WASHINGTON -- I have been defamed by Taylor Branch, and he will not reply to my repeated calls for clarification. The defamation takes place in his new book, "The Clinton Tapes: Wrestling History With the President." The defamation he printed comes from the Boy President himself, so perhaps my reputation will emerge immaculate. By now, I think it is pretty clear to all Americans that Clinton tells the truth only when he misspeaks.
Branch's book is a very personal chronicle of the Clinton administration based on taped interviews Branch conducted with Clinton in the White House over Clinton's two terms and prefatory to Branch's assisting Clinton in writing his sloppy memoirs. Branch's problem is that he artlessly has accepted everything that Clinton told him, even on those occasions when Branch was nearby and should have recognized that Clinton was bathing him in absurdity. The book's treatment of me is such an occasion.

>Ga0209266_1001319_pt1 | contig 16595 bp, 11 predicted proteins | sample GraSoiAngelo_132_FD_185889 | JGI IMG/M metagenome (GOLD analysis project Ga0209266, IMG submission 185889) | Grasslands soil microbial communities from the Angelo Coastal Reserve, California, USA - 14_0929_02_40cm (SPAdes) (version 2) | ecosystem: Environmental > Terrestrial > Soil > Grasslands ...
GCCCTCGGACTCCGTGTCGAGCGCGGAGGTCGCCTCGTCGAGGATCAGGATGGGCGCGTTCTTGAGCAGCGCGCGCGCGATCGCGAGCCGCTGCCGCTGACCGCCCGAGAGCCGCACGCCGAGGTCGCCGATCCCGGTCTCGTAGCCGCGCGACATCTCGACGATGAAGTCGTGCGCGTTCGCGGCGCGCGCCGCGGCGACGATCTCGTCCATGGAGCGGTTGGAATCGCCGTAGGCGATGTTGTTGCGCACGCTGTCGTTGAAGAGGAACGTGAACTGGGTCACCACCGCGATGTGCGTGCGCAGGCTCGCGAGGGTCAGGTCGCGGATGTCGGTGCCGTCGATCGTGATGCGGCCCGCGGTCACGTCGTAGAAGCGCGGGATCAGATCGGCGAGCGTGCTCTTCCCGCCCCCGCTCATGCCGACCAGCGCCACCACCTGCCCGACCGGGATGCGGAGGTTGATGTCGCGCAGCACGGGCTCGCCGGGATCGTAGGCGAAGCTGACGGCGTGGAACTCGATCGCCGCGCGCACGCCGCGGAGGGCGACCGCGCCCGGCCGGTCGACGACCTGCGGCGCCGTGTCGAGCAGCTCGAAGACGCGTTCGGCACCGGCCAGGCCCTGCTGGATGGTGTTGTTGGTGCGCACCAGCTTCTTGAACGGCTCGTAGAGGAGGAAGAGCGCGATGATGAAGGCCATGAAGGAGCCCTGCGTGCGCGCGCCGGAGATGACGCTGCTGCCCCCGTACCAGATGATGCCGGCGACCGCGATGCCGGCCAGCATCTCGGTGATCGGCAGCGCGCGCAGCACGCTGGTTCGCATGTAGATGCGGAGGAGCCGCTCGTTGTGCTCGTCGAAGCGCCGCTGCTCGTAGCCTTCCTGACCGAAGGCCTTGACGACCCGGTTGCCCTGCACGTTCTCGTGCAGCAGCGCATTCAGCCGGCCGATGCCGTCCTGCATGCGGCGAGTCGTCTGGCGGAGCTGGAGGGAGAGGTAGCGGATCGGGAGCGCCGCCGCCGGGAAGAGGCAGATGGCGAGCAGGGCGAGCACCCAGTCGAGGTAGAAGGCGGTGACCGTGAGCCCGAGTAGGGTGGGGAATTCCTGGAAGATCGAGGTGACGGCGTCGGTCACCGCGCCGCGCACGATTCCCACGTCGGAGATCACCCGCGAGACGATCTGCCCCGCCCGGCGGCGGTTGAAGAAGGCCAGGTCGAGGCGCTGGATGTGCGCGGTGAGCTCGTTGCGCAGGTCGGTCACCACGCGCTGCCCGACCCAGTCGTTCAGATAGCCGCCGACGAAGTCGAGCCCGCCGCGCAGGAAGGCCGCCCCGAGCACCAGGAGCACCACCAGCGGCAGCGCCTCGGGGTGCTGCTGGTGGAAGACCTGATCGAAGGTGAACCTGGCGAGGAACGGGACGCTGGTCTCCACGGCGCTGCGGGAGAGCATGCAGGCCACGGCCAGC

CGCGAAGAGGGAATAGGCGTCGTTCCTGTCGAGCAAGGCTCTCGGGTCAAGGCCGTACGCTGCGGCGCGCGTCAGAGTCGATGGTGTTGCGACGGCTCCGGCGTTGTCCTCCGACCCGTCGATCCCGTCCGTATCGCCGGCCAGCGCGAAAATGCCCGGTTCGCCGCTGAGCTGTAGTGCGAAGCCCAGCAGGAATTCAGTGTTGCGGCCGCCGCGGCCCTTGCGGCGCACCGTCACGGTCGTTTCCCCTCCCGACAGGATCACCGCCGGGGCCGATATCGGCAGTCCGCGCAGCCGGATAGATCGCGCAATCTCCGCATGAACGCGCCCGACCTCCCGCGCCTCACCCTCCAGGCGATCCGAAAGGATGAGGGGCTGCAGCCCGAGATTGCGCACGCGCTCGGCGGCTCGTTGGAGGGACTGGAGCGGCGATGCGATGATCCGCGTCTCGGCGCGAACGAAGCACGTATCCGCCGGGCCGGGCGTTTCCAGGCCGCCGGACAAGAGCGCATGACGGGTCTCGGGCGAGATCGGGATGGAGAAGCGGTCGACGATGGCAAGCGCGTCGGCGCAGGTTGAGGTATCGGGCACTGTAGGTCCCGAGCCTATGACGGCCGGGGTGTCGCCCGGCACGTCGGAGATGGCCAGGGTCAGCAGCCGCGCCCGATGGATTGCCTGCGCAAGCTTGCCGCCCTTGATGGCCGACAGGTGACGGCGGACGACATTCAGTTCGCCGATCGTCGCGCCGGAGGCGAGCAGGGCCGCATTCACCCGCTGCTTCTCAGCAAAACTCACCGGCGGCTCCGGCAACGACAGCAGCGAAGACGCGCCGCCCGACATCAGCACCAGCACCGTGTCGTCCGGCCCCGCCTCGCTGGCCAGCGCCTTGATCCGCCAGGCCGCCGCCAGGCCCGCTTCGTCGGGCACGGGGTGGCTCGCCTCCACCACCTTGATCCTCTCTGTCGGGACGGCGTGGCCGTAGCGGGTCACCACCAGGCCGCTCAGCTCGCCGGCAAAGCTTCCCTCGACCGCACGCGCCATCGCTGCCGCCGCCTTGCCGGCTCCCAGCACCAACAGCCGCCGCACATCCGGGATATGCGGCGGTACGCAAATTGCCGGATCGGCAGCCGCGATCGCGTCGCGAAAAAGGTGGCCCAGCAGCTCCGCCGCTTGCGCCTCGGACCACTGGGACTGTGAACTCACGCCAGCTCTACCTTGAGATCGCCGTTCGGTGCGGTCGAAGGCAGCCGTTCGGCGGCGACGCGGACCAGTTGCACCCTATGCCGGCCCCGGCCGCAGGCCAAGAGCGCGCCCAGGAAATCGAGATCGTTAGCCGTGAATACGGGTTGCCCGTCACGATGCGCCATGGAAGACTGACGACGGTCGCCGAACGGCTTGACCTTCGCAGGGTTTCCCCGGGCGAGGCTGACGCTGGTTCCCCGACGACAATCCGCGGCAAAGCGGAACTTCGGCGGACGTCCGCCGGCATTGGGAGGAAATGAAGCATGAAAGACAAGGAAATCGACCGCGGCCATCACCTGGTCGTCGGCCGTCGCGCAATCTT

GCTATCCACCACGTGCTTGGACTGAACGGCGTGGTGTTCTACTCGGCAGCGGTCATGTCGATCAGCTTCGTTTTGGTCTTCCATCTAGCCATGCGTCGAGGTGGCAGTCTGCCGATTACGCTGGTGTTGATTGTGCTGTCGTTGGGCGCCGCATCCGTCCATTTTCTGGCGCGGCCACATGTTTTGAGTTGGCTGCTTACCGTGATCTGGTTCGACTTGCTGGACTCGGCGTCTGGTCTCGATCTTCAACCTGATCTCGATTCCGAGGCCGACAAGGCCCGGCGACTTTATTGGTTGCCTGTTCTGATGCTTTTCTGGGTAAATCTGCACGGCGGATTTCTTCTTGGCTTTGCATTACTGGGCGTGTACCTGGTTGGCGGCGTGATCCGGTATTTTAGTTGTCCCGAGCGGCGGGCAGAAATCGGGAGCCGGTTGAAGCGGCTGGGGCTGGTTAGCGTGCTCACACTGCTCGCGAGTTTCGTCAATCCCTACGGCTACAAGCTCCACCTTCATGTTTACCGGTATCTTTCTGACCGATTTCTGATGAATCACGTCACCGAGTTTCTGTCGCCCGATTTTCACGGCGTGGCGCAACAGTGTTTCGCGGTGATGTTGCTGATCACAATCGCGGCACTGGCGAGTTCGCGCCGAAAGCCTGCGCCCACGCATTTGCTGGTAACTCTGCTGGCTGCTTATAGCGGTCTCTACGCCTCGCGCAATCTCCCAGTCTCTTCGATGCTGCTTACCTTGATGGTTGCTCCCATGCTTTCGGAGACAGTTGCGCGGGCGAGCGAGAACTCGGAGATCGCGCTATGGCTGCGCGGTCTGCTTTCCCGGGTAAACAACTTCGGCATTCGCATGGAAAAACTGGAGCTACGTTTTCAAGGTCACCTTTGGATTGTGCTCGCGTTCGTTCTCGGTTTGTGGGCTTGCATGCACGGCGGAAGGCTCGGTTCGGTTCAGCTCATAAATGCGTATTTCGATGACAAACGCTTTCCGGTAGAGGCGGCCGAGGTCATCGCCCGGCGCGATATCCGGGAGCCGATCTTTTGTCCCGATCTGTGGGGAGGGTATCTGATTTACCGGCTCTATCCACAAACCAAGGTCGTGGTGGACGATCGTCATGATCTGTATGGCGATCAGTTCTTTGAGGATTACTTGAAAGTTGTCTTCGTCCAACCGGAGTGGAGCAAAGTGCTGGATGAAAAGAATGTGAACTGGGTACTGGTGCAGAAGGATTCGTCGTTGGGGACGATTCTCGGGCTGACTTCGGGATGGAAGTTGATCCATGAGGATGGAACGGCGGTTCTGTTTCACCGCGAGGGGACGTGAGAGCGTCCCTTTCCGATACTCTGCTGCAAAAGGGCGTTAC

It involves my well-documented encounter with Clinton at The Jockey Club not far from the White House July 17, 1995. I was dining with my 14-year-old daughter, Annie, and one of her girlfriends, when the Clintons came in with 15 friends to dine behind a partition in the restaurant's back room. Branch and his wife were with them. As The Washington Post reported with the utmost accuracy, I sent over a couple of bottles of champagne, for the sight of this big lovable lug of a president always puts me in a good mood.
"Next thing you know," reported the Post, "Clinton, the ever affable (obviously a trait we share), is having the champagne donor come back to meet and thank him." Unfortunately, we disagreed on a recent piece of mine from The American Spectator. After characterizing the 42nd president's response as "ballistic," the Post reported me as sympathizing: "I didn't want to disturb his meal. I had to break off; he was getting worked up."